• Too many mechanics (and keywords) can actually limit design space (at least, in the medium-term). Ben Brode has stated a few times, including just earlier today, that Hearthstone does not–at this time–plan to re-use most mechanics/keywords. They prefer, for now at least, to explore new design space with each set. That’s why for every Discover that becomes part of the game’s “core,” there’s several Joust, Inspire, or Grimy-Goons-Handbuff mechanics that are never seen again. I have no doubt that as Hearthstone grows older it will eventually decide to revisit some old mechanics, but for now this means that each time they create a new mechanic or keyword, they are planning to not use that mechanic or keyword for at least the next couple years. That means, to not “waste” design space, they should create a few new mechanics with each set, and explore them fully, instead of creating a bunch of mechanics and just scratching the surface with each. Ben Brode actually recently stated that they might have gone a “little overboard” with how many mechanics were introduced in Journey to Un’Goro. Keyword/mechanic preservation might be part of the reason that early indications are that The Witchwood will have much fewer new mechanics/keywords than did Un’goro–they’re saving some of that good stuff for the other two sets this year!
  • Keywords have lasting impacts on the game that can hurt the game in the long-run. One obvious way is that once a keyword is used, it cannot really be used in another way at a later time. That means you have to be really sure before you lock a keyword in. Mike Donais has actually stated that if they were to bring back Joust, he would like to make ties win. That’s great! It’s how I said the mechanic should have worked from the get-go. But then, what happens with all the original Joust cards? Do they just get retconned? I guess so, since we can’t really have a 2015 Joust and a 2020 Joust without making Wild just incredibly goofy. We’re a digital card game, so we can certainly do it, but it would mean that the team needs to re-consider the values of every single Joust card that’s already in Wild (cue, “yeah, right, Blizzard balancing Wild, lul” meme). On top of that, you know that no matter how many times they explain the change, people will still be confused about it.

So Hearthstone has to be careful about what mechanics they decide to keyword. This is especially true with keywords to mechanics in the evergreen sets, like Enrage mostly was, as those sets will never rotate out of standard (under the current plan, at least). While Magic can simply choose to stop printing (and even ban, in the case of keywords like “ante”) cards with old, out-of-date keywords, Hearthstone is stuck with the ones in the evergreen sets. That means that each keyword in an expansion adds onto the keywords that are already in standard, which exacerbates the first two of those downsides, listed above.

III. The Pros and Cons of Un-Keywording

Interestingly, “un-keywording” is pretty different from choosing to not keyword a mechanic in the first place. It means that the team at one point determined that the term was worth keywording, and that players got used to that keyword, but the team now thinks it is better for the overall health of the game to undo that decision.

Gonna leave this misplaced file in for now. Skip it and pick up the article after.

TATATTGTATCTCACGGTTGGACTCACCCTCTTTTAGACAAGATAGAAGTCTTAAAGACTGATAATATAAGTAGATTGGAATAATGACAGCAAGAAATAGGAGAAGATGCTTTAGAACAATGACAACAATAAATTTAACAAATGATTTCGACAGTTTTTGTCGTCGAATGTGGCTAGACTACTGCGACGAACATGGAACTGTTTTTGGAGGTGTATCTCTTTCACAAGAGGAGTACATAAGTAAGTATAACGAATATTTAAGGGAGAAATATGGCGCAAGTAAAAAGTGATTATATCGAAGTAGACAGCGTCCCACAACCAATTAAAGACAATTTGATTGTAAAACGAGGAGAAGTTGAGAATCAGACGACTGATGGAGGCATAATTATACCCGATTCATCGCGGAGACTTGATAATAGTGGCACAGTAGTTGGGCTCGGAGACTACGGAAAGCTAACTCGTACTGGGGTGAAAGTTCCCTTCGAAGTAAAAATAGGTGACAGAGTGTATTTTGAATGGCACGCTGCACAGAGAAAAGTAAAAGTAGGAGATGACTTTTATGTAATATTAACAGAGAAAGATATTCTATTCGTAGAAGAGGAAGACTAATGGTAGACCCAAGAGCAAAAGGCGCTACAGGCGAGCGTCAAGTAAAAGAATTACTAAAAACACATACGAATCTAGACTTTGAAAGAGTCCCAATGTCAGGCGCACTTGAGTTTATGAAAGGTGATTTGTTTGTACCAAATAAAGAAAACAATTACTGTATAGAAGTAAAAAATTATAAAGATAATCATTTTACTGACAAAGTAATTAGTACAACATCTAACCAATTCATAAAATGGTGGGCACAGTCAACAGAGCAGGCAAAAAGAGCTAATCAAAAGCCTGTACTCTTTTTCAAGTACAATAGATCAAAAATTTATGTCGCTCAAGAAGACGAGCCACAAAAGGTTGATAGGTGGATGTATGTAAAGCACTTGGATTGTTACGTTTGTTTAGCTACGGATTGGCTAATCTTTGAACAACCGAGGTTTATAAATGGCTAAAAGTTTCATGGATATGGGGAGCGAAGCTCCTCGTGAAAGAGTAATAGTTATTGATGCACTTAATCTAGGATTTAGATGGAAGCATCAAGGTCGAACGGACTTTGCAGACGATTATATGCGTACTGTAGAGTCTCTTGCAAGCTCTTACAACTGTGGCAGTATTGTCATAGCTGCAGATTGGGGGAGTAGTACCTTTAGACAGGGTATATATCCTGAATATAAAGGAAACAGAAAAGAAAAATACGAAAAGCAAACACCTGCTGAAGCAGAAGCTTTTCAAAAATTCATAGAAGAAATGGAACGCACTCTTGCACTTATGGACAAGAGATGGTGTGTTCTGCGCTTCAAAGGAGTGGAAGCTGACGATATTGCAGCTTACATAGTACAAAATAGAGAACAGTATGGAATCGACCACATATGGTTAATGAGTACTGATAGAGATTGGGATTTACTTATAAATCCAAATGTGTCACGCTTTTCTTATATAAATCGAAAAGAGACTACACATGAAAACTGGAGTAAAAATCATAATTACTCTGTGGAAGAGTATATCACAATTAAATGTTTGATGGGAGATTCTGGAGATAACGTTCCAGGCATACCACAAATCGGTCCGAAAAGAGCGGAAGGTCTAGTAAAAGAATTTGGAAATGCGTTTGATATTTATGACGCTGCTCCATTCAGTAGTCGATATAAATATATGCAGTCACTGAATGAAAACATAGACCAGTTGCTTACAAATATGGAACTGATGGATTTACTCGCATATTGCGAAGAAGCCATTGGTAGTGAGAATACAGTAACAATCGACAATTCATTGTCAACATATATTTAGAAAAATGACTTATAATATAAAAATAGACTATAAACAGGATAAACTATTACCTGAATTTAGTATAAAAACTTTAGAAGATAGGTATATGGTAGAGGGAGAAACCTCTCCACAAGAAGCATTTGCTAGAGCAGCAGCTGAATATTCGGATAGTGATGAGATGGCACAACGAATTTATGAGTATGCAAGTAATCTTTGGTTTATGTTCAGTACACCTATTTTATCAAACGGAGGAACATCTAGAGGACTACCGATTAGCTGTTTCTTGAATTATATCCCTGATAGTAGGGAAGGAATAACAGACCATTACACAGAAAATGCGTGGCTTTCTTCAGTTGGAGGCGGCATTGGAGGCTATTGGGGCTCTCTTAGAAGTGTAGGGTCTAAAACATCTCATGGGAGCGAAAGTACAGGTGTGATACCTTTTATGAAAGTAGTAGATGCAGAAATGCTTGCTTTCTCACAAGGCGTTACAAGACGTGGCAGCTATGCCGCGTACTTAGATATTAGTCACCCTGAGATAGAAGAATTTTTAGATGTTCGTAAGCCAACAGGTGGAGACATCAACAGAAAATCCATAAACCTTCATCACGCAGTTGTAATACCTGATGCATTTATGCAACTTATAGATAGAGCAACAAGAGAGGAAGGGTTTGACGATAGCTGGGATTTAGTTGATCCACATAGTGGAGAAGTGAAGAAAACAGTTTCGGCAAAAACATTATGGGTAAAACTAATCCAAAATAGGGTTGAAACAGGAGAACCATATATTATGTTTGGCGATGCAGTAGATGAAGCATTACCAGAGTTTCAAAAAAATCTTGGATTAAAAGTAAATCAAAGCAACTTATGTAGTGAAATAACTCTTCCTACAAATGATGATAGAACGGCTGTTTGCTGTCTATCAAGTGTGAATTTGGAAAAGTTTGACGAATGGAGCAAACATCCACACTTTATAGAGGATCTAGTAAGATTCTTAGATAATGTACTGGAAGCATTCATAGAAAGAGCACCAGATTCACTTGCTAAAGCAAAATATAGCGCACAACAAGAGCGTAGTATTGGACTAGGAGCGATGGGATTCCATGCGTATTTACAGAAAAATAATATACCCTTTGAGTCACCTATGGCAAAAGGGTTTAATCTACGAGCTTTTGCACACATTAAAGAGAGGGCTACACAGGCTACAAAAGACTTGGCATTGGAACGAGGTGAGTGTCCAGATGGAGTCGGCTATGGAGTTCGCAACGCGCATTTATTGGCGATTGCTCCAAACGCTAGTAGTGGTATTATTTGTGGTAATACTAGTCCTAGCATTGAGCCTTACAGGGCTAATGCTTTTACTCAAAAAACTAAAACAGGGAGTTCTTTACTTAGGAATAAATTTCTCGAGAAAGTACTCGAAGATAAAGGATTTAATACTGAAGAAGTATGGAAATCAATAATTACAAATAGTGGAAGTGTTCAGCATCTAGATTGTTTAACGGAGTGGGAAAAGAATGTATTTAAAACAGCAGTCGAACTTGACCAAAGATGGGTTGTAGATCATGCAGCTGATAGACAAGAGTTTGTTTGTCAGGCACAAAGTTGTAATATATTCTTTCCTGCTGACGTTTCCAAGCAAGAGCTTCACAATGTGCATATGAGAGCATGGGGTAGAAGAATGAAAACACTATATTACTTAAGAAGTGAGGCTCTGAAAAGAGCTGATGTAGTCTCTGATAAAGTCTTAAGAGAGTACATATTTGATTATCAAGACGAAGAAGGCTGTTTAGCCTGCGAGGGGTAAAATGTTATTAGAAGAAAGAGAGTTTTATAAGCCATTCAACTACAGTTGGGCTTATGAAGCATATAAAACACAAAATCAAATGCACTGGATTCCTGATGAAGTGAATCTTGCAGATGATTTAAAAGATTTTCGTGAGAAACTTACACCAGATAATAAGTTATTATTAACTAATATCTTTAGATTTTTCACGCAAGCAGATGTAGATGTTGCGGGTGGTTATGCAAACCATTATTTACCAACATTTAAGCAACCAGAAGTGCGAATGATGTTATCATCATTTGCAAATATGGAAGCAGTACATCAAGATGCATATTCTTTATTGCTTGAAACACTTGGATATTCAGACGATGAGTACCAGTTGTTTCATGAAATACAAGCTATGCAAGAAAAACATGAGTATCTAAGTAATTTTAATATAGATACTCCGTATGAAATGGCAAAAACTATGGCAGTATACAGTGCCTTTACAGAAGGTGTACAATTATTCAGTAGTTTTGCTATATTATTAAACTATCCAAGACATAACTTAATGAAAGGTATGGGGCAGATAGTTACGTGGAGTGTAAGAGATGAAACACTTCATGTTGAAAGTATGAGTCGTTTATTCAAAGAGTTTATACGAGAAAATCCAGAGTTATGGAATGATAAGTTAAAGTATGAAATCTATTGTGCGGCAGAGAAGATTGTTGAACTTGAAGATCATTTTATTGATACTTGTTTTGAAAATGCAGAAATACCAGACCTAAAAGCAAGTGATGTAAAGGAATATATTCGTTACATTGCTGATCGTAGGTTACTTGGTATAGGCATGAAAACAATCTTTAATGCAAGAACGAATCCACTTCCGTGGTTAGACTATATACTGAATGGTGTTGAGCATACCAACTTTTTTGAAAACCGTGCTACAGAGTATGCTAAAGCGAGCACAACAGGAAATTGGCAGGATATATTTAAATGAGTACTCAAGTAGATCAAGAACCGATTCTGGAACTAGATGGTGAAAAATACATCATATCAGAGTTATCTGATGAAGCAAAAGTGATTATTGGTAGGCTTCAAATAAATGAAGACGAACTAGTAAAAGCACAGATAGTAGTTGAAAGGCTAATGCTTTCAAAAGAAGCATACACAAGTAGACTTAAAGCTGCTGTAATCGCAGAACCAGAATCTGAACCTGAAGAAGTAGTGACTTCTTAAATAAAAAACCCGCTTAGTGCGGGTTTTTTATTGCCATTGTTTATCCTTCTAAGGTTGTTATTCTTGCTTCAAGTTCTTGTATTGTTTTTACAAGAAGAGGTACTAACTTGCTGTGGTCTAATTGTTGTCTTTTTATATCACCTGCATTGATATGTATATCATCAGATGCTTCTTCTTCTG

A lot of people online have highlighted some of the downsides of choosing to “un-keyword” a term, mainly the player familiarity aspect. This is a term that players know and recognize, so now, for years, you’re going to have people calling this effect “Enrage,” even though that is now wrong–just like how a couple of my favorite podcasts still refer to this game as “Hearthstone: Heroes of Warcraft.”

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It’s especially a bummer because “Enrage” is such a good, descriptive, concise keyword, and now we can never use that word as a keyword again for something similar (see the “Joust” point, above) or something entirely different (how weird would that be?).

Blizzard’s reasoning seems to be that Enrage was rarely used and did not really save much card text space, so it was unnecessary as a keyword. As it is unnecessary, it is (almost) all upside to remove the keyword and thereby lessen mental load for established players and lower the barrier to entry for new players. As explained above, removing unnecessary keywords, in theory, makes room for new and exciting ones.

I trust Blizzard’s decisionmaking here. They have a lot more data than we do, both about new players’ exit points and about what is in sets to come, and they must have decided that the information supports the decision to un-keyword Enrage. But I would like to add one more issue that I haven’t seen others mention yet. I am concerned that removing the keyword will add some confusion in differentiating “whenever this card survives/takes damage” and “while damaged.”

Of course, established players won’t have an issue with this, but I do think new players might. I’ve already seen plenty of newer players confuse Gurubashi’s mechanic with the mechanic formerly referred to as Enrage, and now there’s not even a bold keyword to help point them in the right direction. Still, this issue is pretty niche and I’m sure that Team 5 took it into consideration when making this decision.

All-in-all, I’m in favor of “rotating” keywords to make room for new ones in Standard. This awkward situation in which the keyword must be destroyed instead of rotated won’t come up often because there are only two sets that never rotate under the current system. So all of those who are enraged damaged by this decision need not worry–it probably won’t happen again for a long time, if at all.

2 thoughts on “Enraged and/or Damaged: How the Use of Keywords Makes Games Better (or Worse)